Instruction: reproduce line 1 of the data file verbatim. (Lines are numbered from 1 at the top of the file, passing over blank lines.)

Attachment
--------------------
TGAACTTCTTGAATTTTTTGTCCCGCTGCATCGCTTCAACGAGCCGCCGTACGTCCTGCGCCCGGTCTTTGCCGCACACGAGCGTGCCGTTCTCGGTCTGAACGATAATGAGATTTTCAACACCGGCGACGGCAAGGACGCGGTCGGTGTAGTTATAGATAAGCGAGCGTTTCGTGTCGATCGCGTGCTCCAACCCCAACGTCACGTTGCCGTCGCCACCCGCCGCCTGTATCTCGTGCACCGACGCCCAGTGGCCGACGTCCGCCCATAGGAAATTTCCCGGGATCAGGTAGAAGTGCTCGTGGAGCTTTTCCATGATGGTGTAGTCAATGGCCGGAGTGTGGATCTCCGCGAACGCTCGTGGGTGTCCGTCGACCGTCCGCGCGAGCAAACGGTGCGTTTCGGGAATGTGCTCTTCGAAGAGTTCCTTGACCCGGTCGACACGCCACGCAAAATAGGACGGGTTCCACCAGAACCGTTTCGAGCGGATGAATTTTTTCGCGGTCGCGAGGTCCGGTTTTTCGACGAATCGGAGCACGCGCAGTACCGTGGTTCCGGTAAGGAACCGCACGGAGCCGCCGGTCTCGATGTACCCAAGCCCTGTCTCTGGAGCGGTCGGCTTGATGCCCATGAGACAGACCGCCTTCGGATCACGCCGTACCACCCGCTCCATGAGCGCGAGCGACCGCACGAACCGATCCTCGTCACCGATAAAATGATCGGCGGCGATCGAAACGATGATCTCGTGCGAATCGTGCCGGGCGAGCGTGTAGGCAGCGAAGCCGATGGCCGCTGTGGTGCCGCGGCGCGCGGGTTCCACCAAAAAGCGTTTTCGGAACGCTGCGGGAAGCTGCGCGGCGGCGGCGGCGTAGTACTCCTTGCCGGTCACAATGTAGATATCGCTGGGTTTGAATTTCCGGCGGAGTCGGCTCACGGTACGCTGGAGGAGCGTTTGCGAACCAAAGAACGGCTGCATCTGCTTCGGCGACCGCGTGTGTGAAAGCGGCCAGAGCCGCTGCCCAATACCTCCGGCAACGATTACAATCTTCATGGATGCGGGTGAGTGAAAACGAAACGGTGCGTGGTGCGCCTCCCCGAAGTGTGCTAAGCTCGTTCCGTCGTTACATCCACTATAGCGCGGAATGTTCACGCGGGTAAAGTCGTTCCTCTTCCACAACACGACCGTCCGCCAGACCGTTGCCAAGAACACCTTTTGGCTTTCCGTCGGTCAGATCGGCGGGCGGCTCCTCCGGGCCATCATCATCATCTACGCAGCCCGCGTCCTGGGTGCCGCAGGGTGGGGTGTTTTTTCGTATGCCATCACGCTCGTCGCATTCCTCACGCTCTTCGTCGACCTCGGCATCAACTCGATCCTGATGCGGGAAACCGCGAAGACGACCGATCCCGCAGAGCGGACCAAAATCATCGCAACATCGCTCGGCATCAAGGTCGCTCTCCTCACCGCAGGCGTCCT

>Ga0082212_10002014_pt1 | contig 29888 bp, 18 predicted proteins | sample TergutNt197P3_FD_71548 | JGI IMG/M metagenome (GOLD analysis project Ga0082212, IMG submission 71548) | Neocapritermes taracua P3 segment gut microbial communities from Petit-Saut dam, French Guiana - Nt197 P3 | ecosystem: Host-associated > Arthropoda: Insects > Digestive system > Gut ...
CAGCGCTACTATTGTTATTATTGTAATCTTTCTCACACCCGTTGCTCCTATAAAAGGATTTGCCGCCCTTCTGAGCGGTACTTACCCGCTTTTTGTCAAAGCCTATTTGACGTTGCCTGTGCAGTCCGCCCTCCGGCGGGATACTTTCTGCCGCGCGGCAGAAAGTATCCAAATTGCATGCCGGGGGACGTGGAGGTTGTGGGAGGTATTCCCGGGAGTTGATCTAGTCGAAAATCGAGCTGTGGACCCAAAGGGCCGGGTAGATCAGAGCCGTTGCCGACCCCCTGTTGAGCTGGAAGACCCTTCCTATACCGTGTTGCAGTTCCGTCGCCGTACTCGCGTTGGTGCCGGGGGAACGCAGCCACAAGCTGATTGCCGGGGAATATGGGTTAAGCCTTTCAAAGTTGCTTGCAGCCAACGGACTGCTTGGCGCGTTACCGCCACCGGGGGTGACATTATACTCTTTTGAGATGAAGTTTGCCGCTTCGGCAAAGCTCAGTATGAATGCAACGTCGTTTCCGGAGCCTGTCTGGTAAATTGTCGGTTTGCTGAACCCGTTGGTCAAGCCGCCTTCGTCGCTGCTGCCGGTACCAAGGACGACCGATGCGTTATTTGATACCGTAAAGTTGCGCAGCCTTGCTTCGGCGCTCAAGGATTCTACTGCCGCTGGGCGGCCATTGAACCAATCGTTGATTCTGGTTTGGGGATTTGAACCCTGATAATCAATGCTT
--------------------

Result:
TGAACTTCTTGAATTTTTTGTCCCGCTGCATCGCTTCAACGAGCCGCCGTACGTCCTGCGCCCGGTCTTTGCCGCACACGAGCGTGCCGTTCTCGGTCTGAACGATAATGAGATTTTCAACACCGGCGACGGCAAGGACGCGGTCGGTGTAGTTATAGATAAGCGAGCGTTTCGTGTCGATCGCGTGCTCCAACCCCAACGTCACGTTGCCGTCGCCACCCGCCGCCTGTATCTCGTGCACCGACGCCCAGTGGCCGACGTCCGCCCATAGGAAATTTCCCGGGATCAGGTAGAAGTGCTCGTGGAGCTTTTCCATGATGGTGTAGTCAATGGCCGGAGTGTGGATCTCCGCGAACGCTCGTGGGTGTCCGTCGACCGTCCGCGCGAGCAAACGGTGCGTTTCGGGAATGTGCTCTTCGAAGAGTTCCTTGACCCGGTCGACACGCCACGCAAAATAGGACGGGTTCCACCAGAACCGTTTCGAGCGGATGAATTTTTTCGCGGTCGCGAGGTCCGGTTTTTCGACGAATCGGAGCACGCGCAGTACCGTGGTTCCGGTAAGGAACCGCACGGAGCCGCCGGTCTCGATGTACCCAAGCCCTGTCTCTGGAGCGGTCGGCTTGATGCCCATGAGACAGACCGCCTTCGGATCACGCCGTACCACCCGCTCCATGAGCGCGAGCGACCGCACGAACCGATCCTCGTCACCGATAAAATGATCGGCGGCGATCGAAACGATGATCTCGTGCGAATCGTGCCGGGCGAGCGTGTAGGCAGCGAAGCCGATGGCCGCTGTGGTGCCGCGGCGCGCGGGTTCCACCAAAAAGCGTTTTCGGAACGCTGCGGGAAGCTGCGCGGCGGCGGCGGCGTAGTACTCCTTGCCGGTCACAATGTAGATATCGCTGGGTTTGAATTTCCGGCGGAGTCGGCTCACGGTACGCTGGAGGAGCGTTTGCGAACCAAAGAACGGCTGCATCTGCTTCGGCGACCGCGTGTGTGAAAGCGGCCAGAGCCGCTGCCCAATACCTCCGGCAACGATTACAATCTTCATGGATGCGGGTGAGTGAAAACGAAACGGTGCGTGGTGCGCCTCCCCGAAGTGTGCTAAGCTCGTTCCGTCGTTACATCCACTATAGCGCGGAATGTTCACGCGGGTAAAGTCGTTCCTCTTCCACAACACGACCGTCCGCCAGACCGTTGCCAAGAACACCTTTTGGCTTTCCGTCGGTCAGATCGGCGGGCGGCTCCTCCGGGCCATCATCATCATCTACGCAGCCCGCGTCCTGGGTGCCGCAGGGTGGGGTGTTTTTTCGTATGCCATCACGCTCGTCGCATTCCTCACGCTCTTCGTCGACCTCGGCATCAACTCGATCCTGATGCGGGAAACCGCGAAGACGACCGATCCCGCAGAGCGGACCAAAATCATCGCAACATCGCTCGGCATCAAGGTCGCTCTCCTCACCGCAGGCGTCCT